Ethnomusicology and the threat posed by Bollywood

Listening to a very interesting episode of Excess Baggage on BBC Radio 4 today, focused on ethnomusicology -- the comparative study of world music within its cultural context. One of the talk show guests was an individual who studies Indian music and its anthropological effects. The conversation stuck out, hence this post.

To paraphrase the discussion:
On the value and uniqueness of Indian music, a point came up about the role of Bollywood film music as the single most popular form of music in the country. While being that, Bollywood poses a threat to the other forms of music. The guest noted that a few years ago, one would go to villages and hear musicians play their own tunes. Now, there is a surplus of musicians playing Bollywood tunes instead, with the same musical instruments.

While there is nothing inherently wrong with that, the argument was made about the erosion of individuality, and the limitation of original works in forms of music other than those endorsed in and by Bollywood. Both of these could well be because of the economics involved. Supply must meet demand, and the in-demand music is the popular music, which more people will pay to listen to live.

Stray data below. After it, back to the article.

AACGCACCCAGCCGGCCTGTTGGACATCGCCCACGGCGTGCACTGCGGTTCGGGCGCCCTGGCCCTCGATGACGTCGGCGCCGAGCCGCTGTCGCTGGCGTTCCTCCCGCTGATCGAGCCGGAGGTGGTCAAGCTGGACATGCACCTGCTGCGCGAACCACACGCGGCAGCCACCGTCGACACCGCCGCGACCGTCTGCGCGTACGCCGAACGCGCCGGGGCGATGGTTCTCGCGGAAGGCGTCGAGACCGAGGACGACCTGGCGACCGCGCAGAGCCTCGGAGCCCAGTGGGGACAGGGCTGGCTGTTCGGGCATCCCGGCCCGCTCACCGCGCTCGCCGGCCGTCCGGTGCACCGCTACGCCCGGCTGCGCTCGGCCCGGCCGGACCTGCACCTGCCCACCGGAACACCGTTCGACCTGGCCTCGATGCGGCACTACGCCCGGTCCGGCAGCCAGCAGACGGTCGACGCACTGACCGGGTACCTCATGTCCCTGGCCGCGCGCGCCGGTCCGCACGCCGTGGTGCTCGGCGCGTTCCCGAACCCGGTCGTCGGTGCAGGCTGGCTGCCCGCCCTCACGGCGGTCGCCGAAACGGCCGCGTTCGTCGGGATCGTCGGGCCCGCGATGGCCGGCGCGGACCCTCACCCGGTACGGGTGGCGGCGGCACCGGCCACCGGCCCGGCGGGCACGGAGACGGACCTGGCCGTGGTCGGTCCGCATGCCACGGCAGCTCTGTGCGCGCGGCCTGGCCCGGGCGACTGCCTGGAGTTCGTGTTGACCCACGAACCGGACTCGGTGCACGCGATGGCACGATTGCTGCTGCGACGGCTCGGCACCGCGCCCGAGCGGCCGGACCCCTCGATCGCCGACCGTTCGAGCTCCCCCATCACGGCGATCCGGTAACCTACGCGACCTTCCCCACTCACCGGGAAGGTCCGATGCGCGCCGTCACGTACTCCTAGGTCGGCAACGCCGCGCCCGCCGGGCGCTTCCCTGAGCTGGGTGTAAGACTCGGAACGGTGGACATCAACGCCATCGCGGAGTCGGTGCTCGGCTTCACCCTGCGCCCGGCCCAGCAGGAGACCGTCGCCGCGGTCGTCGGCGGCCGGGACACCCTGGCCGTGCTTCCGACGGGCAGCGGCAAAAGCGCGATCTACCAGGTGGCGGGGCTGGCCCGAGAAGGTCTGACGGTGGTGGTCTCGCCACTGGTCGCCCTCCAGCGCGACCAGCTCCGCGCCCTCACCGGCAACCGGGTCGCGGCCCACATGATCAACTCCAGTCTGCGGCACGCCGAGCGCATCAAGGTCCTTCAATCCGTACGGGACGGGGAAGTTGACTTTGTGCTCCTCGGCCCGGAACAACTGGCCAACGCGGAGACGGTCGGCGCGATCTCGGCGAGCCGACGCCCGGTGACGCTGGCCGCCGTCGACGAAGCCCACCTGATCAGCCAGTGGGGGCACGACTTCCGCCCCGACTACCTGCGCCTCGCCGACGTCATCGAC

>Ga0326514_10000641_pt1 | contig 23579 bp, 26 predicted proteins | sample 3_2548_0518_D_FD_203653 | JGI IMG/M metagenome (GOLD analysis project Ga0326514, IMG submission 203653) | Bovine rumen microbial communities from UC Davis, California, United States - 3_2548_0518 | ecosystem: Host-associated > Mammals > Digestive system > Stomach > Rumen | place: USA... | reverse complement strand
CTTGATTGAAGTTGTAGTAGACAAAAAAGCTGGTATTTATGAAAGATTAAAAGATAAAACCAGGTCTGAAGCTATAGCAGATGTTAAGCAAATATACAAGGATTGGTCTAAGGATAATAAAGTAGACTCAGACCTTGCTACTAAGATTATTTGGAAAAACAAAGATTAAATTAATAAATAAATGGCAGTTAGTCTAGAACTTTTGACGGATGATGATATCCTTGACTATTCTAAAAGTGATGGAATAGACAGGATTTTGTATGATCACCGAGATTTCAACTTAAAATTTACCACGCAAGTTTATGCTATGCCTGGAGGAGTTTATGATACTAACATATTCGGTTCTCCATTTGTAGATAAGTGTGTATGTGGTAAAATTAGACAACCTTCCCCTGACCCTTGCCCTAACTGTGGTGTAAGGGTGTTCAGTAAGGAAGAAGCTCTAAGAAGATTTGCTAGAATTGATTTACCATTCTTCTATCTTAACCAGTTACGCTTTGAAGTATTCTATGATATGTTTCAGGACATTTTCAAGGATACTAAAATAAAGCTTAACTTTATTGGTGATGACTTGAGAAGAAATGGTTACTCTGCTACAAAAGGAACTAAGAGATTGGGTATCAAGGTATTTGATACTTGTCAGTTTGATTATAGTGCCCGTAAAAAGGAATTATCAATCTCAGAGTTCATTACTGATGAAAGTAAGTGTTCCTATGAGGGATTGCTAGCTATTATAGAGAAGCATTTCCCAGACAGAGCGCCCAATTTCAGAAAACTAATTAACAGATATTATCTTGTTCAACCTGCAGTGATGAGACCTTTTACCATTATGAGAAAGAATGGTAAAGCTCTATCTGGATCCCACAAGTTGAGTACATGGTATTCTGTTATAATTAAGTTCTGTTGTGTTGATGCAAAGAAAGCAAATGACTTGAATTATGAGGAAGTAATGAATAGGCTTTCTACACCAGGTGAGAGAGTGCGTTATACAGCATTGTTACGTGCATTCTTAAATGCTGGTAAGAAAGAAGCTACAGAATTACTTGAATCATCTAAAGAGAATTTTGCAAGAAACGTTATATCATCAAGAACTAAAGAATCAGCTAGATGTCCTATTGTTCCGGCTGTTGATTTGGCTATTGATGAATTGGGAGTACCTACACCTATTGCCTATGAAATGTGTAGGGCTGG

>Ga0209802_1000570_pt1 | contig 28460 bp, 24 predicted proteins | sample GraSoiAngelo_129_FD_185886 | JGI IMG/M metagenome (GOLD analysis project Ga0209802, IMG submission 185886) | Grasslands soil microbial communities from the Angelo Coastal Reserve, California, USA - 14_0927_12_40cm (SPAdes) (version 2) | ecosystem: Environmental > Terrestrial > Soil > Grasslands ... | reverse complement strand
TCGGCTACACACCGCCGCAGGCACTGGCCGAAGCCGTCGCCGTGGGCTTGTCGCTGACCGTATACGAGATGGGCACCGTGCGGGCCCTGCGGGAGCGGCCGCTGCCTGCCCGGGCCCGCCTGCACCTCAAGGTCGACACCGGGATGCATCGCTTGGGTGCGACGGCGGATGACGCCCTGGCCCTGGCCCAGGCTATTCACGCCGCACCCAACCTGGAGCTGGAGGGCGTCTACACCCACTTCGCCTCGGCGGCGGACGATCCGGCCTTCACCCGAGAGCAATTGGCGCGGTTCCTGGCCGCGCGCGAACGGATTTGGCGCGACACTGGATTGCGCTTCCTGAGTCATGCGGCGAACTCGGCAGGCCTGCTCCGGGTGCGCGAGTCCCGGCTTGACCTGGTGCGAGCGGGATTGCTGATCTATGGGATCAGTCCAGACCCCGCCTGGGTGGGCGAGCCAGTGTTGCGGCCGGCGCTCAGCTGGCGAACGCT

My thoughts:
Without question, Bollywood and its commercial nature poses a threat to the more traditional forms of Indian music. It is of concern to note that even in rural areas, Bollywood tunes are replacing the traditional ones, including classical music. I am a huge fan of Indian classical music. It is by far the purest form of music in the country. No wonder we have individuals like Lata Mangeshkar, Sonu Nigam, and A.R. Rehman trying to bridge the gap. To go over to the 'other side' to explore its purity. and to share in its abundance of wealth. For that, they are well worth respecting.

As a Bollywood fan, I am happy to know that from the standpoint of ethnomusicology, one can appreciate the grassroots to which Bollywood now appeals. But I seriously hope that Bollywood music does not replace the traditional forms of music. That would be sad indeed.

Here is to the ongoing retention and balance of diversity in India's music landscape.

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